A truck bomb exploded at a busy security checkpoint in Somalia's capital Saturday morning, killing at least 79 people including many students, authorities said. It was one of the deadliest attacks in Mogadishu in recent memory, and witnesses said the force of the blast reminded them of the devastating 2017 bombing that killed hundreds.
The attack raises concern about the readiness of Somali forces to take over responsibility for the Horn of Africa country's security in the coming months from the African Union force.
President Mohamed Abdullahi Mohamed condemned the attack as a “heinous act of terror" and blamed the local al-Shabab extremist group, which is linked to al-Qaida and whose reach has extended to deadly attacks on luxury malls and schools in neighboring Kenya.
Most of those killed were university students returning to class and police officers, said Somalia's police chief Gen. Abdi Hassan Hijar. He said the vehicle detonated after police at the checkpoint blocked it from proceeding into the city.
Somalis mourned the deaths of so many young people in a country trying to rebuild itself after decades of conflict. Two Turkish brothers were among the dead, Somalia's foreign minister said, and Turkish President Recep Tayyip Erdogan condemned the attack.
Police Capt. Mohamed Hussein said the blast targeted a tax collection center during the morning rush hour as Somalia returned to work after its weekend. A large black plume of smoke rose above the capital Saturday morning.
There was no immediate claim of responsibility. The al-Qaida-linked al-Shabab often carries out such attacks. The extremist group was pushed out of Mogadishu several years ago but continues to target high-profile areas such as checkpoints and hotels in the seaside city.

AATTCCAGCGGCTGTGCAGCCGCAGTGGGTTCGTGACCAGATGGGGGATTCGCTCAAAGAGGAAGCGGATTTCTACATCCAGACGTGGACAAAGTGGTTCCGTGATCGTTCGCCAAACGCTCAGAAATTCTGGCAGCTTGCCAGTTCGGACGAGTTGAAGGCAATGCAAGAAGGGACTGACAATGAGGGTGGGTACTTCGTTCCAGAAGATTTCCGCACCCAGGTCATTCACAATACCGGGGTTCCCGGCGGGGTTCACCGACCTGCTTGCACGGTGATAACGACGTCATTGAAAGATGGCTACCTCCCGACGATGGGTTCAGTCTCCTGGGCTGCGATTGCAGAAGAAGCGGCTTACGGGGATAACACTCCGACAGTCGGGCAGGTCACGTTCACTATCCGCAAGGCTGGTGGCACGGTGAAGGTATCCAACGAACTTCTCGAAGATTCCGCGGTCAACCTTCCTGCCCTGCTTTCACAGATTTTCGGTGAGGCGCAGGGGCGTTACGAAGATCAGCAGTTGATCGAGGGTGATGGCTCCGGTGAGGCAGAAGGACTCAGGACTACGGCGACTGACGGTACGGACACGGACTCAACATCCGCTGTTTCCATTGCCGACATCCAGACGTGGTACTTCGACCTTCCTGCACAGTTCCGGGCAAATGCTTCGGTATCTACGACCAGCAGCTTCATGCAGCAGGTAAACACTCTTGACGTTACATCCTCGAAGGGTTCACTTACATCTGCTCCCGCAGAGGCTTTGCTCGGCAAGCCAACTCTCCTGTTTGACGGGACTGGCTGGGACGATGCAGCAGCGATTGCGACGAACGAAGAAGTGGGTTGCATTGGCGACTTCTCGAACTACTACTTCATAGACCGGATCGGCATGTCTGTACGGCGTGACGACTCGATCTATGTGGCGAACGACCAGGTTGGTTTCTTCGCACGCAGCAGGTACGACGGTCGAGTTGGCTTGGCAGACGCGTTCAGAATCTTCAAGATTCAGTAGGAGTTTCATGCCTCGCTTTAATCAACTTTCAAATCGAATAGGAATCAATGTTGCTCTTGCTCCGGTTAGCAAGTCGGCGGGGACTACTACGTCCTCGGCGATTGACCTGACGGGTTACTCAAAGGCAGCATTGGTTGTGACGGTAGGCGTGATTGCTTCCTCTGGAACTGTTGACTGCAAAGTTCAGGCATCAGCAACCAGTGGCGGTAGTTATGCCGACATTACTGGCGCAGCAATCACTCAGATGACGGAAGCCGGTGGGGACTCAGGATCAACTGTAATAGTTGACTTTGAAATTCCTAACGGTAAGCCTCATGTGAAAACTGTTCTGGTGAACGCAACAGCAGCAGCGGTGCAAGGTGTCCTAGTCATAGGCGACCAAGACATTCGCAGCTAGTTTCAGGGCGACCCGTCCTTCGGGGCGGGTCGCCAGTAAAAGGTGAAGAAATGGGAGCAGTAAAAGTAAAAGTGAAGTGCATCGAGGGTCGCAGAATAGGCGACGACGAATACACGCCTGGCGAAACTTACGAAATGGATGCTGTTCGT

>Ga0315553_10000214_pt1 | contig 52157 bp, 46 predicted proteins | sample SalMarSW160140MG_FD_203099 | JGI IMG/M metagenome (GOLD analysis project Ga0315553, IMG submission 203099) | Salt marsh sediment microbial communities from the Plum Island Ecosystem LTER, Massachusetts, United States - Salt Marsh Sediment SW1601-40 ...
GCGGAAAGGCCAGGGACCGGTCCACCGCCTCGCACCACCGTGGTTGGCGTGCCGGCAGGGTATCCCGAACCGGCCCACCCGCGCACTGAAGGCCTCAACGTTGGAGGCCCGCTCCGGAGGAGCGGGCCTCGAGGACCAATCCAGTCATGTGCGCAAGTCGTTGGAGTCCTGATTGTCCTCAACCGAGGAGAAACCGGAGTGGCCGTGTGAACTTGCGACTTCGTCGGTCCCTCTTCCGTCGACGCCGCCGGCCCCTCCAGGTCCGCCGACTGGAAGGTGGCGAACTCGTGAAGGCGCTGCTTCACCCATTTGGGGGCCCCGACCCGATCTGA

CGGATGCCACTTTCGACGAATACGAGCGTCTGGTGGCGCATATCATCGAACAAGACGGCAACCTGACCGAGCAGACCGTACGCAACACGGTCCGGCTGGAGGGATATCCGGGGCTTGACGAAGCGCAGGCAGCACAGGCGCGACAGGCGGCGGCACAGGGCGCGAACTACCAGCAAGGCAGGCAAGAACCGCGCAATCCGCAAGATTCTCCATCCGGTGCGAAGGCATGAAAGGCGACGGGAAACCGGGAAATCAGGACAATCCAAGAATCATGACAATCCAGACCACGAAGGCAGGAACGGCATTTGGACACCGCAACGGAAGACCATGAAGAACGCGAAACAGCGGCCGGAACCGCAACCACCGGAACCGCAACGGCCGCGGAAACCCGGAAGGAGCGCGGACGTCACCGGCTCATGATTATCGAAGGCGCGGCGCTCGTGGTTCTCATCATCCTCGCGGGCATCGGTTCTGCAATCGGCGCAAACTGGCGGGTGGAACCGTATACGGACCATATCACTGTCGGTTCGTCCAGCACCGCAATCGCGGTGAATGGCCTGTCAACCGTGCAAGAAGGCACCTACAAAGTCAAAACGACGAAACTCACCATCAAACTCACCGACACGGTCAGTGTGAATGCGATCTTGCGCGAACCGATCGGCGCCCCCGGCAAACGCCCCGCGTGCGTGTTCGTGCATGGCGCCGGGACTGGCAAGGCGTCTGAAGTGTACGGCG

The extremist group is now able to make its own explosives, its “weapon of choice,” United Nations experts monitoring sanctions on Somalia said earlier this year. The group had previously relied on military-grade explosives captured during assaults on an African Union peacekeeping force.
Despite that advance in bomb-making, one security expert said the unlikely choice of target Saturday — a checkpoint at the western entrance to the capital — reflected al-Shabab's weakening capability to plan and execute attacks at will. Mogadishu recently introduced tougher security measures that Somali officials said make it more difficult to smuggle in explosives.
Al-Shabab was blamed for the truck bombing in Mogadishu in October 2017 that killed more than 500 people. The group never claimed responsibility for the blast that led to widespread public outrage. Some analysts said al-Shabab didn't dare claim credit as its strategy of trying to sway public opinion by exposing government weakness had badly backfired.
“This explosion is similar like the one ... in 2017. This one occurred just a few steps away from where I am and it knocked me on the ground from its force. I have never seen such a explosion in my entire life," said witness Abdurrahman Yusuf.
Al-Shabab, the target of a growing number of U.S. airstrikes since President Donald Trump took office, controls parts of Somalia's southern and central regions. It funds itself with a “taxation” system that experts describe as extortion of businesses and travelers that brings in millions of dollars a year.
Video journalist Mohamed Sheikh Nor in Mogadishu contributed.